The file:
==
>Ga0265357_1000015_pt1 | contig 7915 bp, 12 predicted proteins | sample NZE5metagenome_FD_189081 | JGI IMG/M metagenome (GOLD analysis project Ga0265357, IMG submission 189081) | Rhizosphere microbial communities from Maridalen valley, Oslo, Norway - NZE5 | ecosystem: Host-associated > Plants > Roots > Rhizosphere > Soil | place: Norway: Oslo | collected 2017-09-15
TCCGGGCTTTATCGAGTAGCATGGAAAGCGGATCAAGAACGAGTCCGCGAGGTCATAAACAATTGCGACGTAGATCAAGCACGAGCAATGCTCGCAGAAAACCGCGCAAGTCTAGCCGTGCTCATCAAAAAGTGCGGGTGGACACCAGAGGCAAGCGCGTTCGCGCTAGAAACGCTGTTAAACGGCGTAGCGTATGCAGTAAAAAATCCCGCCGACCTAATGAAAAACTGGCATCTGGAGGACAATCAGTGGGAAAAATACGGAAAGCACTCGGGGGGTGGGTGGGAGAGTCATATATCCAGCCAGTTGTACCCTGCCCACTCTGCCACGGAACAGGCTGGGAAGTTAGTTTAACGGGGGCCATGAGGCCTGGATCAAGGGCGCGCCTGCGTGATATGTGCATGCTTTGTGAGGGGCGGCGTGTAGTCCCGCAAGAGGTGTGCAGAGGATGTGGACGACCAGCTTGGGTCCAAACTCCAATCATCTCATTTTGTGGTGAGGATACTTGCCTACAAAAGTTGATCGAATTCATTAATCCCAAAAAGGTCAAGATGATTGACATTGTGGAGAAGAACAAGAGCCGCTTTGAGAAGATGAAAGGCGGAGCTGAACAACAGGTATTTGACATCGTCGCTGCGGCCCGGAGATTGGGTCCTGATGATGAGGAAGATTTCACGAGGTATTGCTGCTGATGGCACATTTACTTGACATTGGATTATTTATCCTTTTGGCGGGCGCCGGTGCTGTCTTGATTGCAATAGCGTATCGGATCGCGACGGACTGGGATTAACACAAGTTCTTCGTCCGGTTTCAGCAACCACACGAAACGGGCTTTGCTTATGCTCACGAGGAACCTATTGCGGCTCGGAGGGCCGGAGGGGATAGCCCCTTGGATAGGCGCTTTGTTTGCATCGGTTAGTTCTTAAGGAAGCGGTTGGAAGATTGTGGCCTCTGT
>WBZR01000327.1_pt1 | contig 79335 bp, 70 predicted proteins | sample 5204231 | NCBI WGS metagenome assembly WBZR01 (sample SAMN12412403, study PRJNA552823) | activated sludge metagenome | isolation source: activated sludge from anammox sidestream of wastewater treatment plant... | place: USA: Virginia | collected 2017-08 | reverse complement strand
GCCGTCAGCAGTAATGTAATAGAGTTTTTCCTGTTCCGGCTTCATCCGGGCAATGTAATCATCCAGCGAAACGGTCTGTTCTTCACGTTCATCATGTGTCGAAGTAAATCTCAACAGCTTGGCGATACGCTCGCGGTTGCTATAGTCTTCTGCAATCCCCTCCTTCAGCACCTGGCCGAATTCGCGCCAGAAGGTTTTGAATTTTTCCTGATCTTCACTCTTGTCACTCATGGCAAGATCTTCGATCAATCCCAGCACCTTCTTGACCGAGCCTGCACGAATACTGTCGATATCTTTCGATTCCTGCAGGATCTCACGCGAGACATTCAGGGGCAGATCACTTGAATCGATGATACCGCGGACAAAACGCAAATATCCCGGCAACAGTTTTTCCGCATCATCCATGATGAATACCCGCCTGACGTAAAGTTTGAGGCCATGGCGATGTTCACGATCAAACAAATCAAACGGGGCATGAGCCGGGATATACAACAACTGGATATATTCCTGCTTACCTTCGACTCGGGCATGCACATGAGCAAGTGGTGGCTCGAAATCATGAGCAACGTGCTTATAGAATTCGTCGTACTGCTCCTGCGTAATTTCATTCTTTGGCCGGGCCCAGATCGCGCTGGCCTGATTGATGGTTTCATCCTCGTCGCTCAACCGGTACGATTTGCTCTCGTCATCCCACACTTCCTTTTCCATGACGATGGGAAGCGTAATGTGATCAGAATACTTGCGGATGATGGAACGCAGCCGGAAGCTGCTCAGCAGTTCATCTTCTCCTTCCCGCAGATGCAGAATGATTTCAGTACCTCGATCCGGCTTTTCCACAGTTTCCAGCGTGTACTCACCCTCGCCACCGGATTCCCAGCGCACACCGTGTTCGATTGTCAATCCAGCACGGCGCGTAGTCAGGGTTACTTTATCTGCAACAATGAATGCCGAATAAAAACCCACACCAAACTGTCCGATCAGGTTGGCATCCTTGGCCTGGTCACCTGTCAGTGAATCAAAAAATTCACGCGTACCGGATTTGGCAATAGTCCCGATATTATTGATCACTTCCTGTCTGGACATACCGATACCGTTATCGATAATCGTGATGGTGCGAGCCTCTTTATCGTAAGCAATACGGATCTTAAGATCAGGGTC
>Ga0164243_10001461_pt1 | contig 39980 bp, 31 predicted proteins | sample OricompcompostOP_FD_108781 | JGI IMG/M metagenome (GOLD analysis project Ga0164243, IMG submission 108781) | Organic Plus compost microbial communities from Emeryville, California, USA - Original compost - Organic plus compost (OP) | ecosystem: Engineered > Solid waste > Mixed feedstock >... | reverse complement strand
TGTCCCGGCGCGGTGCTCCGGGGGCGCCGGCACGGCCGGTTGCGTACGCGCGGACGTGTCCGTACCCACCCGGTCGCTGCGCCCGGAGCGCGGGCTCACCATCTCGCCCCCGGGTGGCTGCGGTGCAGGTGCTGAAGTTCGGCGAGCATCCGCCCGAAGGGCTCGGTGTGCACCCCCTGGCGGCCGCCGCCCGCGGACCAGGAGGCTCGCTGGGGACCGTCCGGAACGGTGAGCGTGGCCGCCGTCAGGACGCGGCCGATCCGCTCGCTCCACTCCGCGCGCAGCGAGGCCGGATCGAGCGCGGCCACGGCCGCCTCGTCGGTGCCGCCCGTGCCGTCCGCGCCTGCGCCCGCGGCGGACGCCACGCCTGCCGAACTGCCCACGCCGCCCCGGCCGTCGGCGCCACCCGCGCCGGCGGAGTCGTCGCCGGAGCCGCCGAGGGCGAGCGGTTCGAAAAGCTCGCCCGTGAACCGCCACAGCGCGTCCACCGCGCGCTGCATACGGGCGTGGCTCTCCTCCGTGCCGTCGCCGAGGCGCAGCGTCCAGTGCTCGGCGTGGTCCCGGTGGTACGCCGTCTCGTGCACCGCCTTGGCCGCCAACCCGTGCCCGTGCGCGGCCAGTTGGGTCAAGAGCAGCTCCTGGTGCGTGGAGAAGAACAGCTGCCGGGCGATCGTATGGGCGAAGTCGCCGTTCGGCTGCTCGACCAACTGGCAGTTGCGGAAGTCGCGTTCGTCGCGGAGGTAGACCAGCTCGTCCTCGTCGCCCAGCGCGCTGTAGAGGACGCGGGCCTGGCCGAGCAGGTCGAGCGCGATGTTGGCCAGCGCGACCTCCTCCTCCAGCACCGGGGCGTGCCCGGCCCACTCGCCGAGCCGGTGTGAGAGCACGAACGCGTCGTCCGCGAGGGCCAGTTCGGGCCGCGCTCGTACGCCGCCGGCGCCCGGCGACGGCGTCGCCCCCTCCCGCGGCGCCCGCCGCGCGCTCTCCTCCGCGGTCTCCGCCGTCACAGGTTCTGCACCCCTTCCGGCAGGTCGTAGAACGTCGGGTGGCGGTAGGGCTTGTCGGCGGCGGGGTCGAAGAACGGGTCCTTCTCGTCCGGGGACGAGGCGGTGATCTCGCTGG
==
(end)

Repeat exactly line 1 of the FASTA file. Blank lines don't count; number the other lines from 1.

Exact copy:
>Ga0265357_1000015_pt1 | contig 7915 bp, 12 predicted proteins | sample NZE5metagenome_FD_189081 | JGI IMG/M metagenome (GOLD analysis project Ga0265357, IMG submission 189081) | Rhizosphere microbial communities from Maridalen valley, Oslo, Norway - NZE5 | ecosystem: Host-associated > Plants > Roots > Rhizosphere > Soil | place: Norway: Oslo | collected 2017-09-15